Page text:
A friend just e-mailed me to ask me about a comment he heard me make at the last New Attitude Conference. I mentioned that I frequently listen to soundtracks when I’m studying, reading, or writing, and he was wondering which ones I have. I enjoy soundtracks because they don’t have words and if I haven’t seen the movie (which is often) I can make my own associations. They also enable me to thank God for the gift of common grace which enables unbelievers to write music that expresses in some small degree the beauty and creativity of God.
As I’m in the process of writing my book, I’m listening to music a lot these days. Since Christmas is approaching, I thought I might make some recommendations for potential gifts or for your own Christmas list.
First a disclaimer, or maybe an explanation. "Soundtracks" is a broad genre. People like soundtracks for different reasons. So, before I make my recommendations, here are some of the features I don’t enjoy in soundtracks:
1. incessant variety so there’s no sense of coherency to the score
2. an entire score with no song longer than 90 seconds
3. primarily dark or moody music (I thought Lord of the Rings fell into this category)
4. too much music composed for fight or chase scenes, tense moments, chaotic situations, or otherwise wild and crazy scenes in the film
5. vocals with words
6. no clear melodies
On the other hand, here are some elements I look for:
1. beautiful melodies
2. creative arrangements
3. variety in instrumentation
4. beautiful melodies (worth saying twice)
Here are ten of my favorites, in no particular order:
Flyboys (Trevor Rabin) – beautiful, grand and majestic. Lush orchestrations.
Tuck Everlasting (William Ross) – folksy at times, more organic. One of the most peaceful songs I’ve ever heard is "Winnie and Tuck"
Amistad (John Williams) – dark at times, contains some choral stuff, but it’s in another language and wonderfully joyful. "The Long Road to Justice" contains one of the most hauntingly beautiful trumpet solos I’ve heard.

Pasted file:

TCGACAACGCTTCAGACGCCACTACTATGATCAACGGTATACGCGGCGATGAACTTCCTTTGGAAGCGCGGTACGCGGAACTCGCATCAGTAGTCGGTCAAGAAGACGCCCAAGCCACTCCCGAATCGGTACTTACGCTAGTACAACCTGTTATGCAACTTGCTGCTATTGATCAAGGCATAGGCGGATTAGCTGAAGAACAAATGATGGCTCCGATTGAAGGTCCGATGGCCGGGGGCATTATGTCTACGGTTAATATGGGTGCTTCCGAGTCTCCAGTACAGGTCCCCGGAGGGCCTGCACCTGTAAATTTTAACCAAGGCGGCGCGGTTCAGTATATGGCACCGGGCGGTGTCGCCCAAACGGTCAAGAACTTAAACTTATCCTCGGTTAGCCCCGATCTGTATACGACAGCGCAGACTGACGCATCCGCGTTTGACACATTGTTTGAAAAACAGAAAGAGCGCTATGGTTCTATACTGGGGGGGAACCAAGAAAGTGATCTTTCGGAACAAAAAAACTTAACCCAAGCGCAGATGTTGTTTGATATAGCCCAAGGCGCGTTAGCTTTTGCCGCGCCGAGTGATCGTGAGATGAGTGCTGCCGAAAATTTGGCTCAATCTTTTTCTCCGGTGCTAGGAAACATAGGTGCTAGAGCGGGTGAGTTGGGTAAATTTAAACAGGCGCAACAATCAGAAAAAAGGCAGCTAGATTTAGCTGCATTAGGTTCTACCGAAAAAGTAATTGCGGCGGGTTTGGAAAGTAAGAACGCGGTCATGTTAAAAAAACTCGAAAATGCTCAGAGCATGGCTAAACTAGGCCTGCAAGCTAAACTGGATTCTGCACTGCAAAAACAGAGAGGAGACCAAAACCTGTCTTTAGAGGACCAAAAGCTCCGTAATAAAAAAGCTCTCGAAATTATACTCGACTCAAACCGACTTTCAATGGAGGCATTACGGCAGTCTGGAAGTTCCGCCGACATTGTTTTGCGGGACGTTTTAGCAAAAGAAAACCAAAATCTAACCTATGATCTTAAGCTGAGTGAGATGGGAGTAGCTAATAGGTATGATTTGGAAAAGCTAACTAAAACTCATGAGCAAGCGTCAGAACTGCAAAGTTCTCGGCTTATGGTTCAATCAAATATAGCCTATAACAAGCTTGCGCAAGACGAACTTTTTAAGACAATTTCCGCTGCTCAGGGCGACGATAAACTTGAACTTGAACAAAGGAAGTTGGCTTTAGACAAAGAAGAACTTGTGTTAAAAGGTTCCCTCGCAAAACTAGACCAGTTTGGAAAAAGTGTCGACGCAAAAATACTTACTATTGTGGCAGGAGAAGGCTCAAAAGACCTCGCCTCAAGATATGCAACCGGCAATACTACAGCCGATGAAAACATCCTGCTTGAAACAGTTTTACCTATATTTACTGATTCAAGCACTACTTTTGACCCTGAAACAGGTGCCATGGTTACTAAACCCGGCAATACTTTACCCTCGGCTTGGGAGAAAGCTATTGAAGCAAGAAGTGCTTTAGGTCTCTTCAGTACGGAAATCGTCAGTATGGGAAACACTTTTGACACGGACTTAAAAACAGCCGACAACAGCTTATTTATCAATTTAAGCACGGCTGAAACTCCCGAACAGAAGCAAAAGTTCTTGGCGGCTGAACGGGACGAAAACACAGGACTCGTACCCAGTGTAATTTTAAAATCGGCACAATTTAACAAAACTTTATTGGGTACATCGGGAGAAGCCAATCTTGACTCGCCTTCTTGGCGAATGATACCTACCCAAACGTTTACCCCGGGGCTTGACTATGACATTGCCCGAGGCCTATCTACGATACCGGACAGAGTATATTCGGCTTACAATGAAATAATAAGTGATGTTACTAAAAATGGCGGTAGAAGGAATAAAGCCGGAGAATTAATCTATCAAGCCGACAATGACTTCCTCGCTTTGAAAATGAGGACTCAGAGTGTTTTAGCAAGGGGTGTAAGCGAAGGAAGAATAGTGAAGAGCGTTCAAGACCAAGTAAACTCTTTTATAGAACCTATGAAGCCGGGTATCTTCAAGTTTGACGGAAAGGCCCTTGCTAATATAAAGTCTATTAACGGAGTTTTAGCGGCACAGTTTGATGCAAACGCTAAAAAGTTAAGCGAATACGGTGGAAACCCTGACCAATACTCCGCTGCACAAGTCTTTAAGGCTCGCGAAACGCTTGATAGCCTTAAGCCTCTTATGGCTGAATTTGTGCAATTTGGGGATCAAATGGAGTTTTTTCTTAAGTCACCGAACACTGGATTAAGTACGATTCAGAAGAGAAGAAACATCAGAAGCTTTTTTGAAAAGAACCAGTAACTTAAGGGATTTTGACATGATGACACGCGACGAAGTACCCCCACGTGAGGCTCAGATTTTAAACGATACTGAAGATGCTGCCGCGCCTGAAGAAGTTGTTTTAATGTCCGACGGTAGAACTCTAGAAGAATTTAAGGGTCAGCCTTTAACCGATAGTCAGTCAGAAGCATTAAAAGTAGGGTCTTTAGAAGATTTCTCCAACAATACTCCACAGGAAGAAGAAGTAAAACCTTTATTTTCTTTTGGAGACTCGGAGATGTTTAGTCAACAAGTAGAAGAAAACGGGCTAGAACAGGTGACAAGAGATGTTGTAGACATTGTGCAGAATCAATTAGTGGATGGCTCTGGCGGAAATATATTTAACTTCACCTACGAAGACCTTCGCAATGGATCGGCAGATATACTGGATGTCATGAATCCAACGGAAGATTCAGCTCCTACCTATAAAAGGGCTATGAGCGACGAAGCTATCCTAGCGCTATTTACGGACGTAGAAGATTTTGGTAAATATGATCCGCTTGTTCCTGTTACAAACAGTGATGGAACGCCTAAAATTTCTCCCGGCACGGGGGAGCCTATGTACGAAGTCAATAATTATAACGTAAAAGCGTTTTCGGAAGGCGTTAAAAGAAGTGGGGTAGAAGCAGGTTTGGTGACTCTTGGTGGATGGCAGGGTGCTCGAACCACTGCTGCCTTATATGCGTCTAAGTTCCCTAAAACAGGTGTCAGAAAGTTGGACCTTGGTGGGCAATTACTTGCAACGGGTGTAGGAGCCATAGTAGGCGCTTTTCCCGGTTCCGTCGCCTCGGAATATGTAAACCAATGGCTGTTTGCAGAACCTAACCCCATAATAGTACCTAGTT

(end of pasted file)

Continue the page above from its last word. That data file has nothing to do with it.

Lemony Snicket’s A Series of Unfortunate Events (Thomas Newman) – great variety, creative string arrangements combined with synthesizer sequencing. "The Letter that Never Came" is simple, beautiful, and moving.
Rudy (Jerry Goldsmith) – a little short, a little repetitious, but stunningly beautiful melodies.
Cinderella Man (Thomas Newman) – Newman is very gifted with strings and moving melodies. This CD contains a number of jazz tunes from the 30’s. I leave them off my I-tunes. This is a movie I’ve seen and recommend, especially for the example of marital commitment between Jim Braddock and his wife.
Dreamer (John Debney) – The main theme is repeated throughout, but again, it’s beautiful and worth hearing a number of times. A Bethany Dillon song is included at the end.
Little Women (Thomas Newman) – Vintage Thomas Newman. Very enjoyable soundtrack.
Pride and Prejudice (Dario Marianelli) – classically influenced, piano and strings throughout, nice variety. "The Secret Life of Daydreams" is beautiful.
Searching for Bobby Fisher (James Horner) – This is one of my favorite family movies (for kids 11 and older) and the music is excellent.
Well, I have more, but I trust that’s enough to get you started. Feel free to add your own favorites in the comments section.